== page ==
3.7.1 ‘An Age of Infidelity’: Secularisation in Eighteenth-Century England (2014), Pdf33
This essay presents evidence for a gradual spread of secular ideas, attitudes, behaviour and social/cultural organisations in the context of (limited) religious toleration in eighteenth-century Britain. The key source materials are observations to that effect from many contemporary commentators, both lay and clerical. The outcome of the process of secularisation led not to the ‘death’ of religion (although more than one commentator did make that melodramatic claim) but instead to its gradual compartmentalisation as a matter of individual faith and morality, as well as a long-continuing British cultural referent. ‘Secular’ in this context invokes a this-worldly rather than ‘other-worldy’ social focus across society as a whole. The article first appeared in the journal Social History, 39 (2014), pp. 229-47. See https://www.tandfonline.com/doi/abs/10.1080/03071022.2014.914785.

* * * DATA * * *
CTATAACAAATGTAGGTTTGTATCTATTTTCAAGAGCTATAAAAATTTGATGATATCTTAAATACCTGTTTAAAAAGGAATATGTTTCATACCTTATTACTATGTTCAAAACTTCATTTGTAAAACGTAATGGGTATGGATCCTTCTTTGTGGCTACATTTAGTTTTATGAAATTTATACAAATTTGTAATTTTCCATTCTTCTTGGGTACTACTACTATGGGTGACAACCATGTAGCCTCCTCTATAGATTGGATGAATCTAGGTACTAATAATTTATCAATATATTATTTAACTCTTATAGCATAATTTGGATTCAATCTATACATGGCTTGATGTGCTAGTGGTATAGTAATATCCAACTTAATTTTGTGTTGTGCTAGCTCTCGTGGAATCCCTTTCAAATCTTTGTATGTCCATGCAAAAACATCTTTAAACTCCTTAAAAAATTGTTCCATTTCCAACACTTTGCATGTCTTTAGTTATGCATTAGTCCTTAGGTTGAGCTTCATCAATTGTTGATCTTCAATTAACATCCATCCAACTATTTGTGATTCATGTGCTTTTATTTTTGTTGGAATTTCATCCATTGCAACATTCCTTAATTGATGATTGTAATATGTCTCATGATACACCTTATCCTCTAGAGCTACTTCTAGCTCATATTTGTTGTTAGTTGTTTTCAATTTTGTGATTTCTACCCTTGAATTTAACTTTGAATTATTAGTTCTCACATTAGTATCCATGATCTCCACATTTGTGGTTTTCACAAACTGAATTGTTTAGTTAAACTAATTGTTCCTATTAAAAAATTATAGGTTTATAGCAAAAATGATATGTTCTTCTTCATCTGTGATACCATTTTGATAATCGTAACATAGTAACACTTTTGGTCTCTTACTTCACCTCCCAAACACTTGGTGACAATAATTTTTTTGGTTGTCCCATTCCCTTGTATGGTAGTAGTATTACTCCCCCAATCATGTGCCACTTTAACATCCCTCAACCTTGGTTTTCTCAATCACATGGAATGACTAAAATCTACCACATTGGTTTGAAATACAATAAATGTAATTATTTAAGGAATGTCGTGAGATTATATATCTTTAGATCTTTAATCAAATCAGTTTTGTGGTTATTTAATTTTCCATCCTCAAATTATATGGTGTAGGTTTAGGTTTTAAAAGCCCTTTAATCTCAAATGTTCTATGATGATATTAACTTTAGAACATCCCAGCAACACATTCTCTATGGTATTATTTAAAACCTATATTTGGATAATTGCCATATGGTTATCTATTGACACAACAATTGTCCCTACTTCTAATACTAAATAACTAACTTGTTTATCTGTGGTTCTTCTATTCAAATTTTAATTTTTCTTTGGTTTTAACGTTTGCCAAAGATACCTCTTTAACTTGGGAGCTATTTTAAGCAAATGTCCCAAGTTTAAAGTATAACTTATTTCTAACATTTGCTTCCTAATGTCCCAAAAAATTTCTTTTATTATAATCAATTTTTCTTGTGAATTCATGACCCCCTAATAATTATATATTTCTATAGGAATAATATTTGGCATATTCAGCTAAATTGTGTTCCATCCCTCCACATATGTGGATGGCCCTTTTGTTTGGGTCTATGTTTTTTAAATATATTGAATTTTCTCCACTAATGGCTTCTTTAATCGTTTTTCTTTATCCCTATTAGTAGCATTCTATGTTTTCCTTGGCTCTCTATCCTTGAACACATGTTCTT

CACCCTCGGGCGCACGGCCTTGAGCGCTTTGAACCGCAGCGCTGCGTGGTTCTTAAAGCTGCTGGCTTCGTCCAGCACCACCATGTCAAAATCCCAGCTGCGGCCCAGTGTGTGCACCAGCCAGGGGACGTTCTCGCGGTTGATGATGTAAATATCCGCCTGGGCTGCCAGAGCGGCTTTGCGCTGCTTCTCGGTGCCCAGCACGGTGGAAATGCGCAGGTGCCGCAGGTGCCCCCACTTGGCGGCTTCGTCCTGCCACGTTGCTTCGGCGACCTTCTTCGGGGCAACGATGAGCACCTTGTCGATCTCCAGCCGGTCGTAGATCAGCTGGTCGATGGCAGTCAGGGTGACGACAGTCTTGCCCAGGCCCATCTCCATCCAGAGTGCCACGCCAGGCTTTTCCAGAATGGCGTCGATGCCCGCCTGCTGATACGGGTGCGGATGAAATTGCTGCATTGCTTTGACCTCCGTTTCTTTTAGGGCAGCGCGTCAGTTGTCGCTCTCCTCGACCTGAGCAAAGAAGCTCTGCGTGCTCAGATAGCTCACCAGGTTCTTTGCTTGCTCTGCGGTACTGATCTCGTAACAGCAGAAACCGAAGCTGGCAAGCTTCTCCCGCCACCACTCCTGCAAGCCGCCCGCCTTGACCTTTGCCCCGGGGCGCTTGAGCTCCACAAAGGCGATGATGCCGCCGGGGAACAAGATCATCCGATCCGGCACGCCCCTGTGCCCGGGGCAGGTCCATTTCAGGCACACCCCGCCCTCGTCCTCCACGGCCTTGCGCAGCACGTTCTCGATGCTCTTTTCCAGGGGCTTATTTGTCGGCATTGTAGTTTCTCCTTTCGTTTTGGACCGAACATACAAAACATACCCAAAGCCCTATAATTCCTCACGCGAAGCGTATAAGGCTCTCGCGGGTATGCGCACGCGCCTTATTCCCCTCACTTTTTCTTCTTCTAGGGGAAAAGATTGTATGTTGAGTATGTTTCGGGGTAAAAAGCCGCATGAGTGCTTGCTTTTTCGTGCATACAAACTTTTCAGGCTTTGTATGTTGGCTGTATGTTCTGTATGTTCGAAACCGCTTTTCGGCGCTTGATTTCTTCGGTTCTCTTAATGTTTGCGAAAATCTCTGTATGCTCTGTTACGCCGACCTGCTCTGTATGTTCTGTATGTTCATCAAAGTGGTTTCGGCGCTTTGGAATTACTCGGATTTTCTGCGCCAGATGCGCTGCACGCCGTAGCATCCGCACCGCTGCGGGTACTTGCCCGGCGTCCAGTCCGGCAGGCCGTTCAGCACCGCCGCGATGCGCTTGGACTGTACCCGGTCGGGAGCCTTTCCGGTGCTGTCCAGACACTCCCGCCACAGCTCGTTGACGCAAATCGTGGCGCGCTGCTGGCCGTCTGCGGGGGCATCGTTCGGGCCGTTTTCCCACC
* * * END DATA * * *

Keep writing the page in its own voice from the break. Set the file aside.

Penelope J. Corfield
Penelope J. Corfield is a historian, lecturer and education consultant. She currently serves as the President of the International Society for Eighteenth-Century Studies (ISECS).
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